Archive for January, 2012

Ölarbeiterstreiks in Kasachstan

Saturday, January 21st, 2012

This article appears in the current issue of Jungle World.  A Russian translation is here.


Im Parlament Kasachstans wird es künftig mehrere Parteien geben. Das ist nach der Wahl am Sonntag so sicher wie der Sieg der Regierungspartei Nur Otan, denn Präsident Nursultan Nasarbajew wollte es so. Die nun im Parlament zugelassenen Parteien stehen dem Regime nahe. Oppositionelle Kandidaten waren auch diesmal nicht zugelassen. Dass Nasarbajew es für nötig hält, seinem Regime den Anschein von Pluralismus zu geben, wird auf die wachsende Unzufriedenheit im Land zurückgeführt. (more…)

Building the revolution

Friday, January 20th, 2012

This article appears in the current issue of Solidarity.

Building the revolution.I bought tickets back in November for the “Building the revolution” show at the Royal Academy and was given a 10:00 AM admission time. When I phoned to ask if it would be possible to come later, they told me not to worry — the show was not very popular and it wouldn’t be crowded at any time.

So the good news is, they were wrong.

When I finally did get to see this exhibition, subtitled “Soviet Art and Architecture 1915-1935”, it was absolutely packed with people. Clearly many are interested in the subject.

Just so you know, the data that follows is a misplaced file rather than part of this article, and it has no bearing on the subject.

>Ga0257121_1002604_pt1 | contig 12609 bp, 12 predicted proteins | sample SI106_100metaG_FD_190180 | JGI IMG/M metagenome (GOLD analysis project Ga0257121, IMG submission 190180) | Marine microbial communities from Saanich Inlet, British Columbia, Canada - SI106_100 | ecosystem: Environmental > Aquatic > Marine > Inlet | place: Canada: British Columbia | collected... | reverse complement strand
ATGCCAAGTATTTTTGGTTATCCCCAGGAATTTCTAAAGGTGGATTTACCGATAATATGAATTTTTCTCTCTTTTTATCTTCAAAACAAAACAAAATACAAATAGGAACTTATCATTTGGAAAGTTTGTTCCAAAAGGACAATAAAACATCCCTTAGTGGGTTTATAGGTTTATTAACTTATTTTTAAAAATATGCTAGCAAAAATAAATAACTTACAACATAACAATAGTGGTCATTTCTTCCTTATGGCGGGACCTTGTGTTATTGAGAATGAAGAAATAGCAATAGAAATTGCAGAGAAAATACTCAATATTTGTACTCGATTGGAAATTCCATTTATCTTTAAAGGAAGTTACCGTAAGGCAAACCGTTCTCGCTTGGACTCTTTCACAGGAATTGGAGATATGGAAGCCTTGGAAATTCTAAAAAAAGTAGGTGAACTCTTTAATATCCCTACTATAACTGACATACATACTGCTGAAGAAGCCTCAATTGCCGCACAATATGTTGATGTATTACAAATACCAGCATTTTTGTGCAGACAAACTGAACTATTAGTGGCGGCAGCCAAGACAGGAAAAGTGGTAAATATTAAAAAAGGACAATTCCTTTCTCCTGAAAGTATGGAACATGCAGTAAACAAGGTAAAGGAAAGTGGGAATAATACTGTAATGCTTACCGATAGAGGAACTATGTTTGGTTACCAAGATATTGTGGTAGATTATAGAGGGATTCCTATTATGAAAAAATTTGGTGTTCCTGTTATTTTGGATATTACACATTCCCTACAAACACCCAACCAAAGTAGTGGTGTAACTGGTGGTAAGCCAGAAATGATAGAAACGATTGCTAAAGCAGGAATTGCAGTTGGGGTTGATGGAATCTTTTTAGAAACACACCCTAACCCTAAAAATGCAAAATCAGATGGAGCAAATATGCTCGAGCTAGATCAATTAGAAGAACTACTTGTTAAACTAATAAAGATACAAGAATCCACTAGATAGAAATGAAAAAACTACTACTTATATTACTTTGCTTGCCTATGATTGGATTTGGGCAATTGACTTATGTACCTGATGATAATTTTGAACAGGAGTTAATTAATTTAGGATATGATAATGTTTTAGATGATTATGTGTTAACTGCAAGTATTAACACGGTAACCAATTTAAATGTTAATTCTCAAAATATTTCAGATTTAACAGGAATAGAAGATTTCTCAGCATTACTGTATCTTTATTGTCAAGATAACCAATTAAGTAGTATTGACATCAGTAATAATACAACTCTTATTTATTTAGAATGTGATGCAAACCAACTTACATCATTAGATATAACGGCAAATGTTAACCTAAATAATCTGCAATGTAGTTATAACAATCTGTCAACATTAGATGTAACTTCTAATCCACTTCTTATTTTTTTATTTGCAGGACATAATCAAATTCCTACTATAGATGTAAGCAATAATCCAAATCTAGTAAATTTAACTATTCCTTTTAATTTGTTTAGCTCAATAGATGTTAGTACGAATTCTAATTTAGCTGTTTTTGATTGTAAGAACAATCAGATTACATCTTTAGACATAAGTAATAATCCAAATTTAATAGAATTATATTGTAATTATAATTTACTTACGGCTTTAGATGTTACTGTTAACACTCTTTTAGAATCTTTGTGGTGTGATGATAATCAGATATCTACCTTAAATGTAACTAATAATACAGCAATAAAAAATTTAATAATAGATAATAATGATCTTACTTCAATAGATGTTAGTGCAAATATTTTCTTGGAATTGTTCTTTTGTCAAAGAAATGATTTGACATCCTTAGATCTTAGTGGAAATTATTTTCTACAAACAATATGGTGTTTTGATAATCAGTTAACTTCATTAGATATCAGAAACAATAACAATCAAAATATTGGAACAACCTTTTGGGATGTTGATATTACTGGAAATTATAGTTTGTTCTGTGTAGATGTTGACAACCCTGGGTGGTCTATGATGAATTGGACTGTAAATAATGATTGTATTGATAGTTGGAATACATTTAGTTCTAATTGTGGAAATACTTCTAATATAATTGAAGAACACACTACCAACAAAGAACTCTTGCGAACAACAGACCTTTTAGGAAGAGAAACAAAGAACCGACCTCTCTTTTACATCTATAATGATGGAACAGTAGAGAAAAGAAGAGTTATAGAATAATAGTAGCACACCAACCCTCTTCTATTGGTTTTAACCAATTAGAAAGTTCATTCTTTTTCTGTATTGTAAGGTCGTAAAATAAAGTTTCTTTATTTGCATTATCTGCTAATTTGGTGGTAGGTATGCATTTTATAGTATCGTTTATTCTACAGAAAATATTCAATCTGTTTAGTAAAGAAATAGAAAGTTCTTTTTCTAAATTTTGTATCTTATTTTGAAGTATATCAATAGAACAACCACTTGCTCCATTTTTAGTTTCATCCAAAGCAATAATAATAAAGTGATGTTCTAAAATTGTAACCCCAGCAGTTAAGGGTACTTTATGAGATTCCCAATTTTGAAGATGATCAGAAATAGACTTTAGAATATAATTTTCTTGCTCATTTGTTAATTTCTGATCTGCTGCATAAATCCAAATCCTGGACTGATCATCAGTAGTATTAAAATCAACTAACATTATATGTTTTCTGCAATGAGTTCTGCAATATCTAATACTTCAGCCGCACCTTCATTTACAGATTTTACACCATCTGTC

On a cold Saturday afternoon in London, there were hundreds of people of all ages walking past an enormous model of Vladimir Tatlin’s Monument to the Third International and then wandering through a series of rooms showing everything from an industrial bakery to special housing constructed for the Cheka, the Bolshevik’ secret police.

And delighted as I am that so many people seem to be interested in one of the most revolutionary experiments ever undertaken, I left the exhibition feeling deeply disturbed. Let me explain why.

The idea that revolutionary politics, that changing the world, is somehow a part of the distant past, something that we modern people can look back it the same why we look at earlier civilizations, is somehow … wrong.

This exhibition with its cold, academic descriptions, was filled with people staring at photos of buildings — both as they were in the 1920s and as they are now — and then commenting on what they liked and didn’t, just as one would do with, say, Etruscan statues in the British Museum or medieval paintings of the infant Jesus.

“I like that one,” someone would say. “And that’s very ugly, isn’t it?” asked another.

But the ideas expressed — if one bothered to read the texts — were extraordinary, and deeply relevant to our time. This is not ancient history, and shouldn’t be presented as such.

For example, there was whole section devoted to early Bolshevik experiments with collective housing for workers. These massive structures included vast communal areas, common dining rooms, kitchens, laundries, libraries, kindergartens, wide hallways to allow social interaction, and relatively small sleeping areas. I was reminded of the Israeli kibbutzim, but on an urban scale.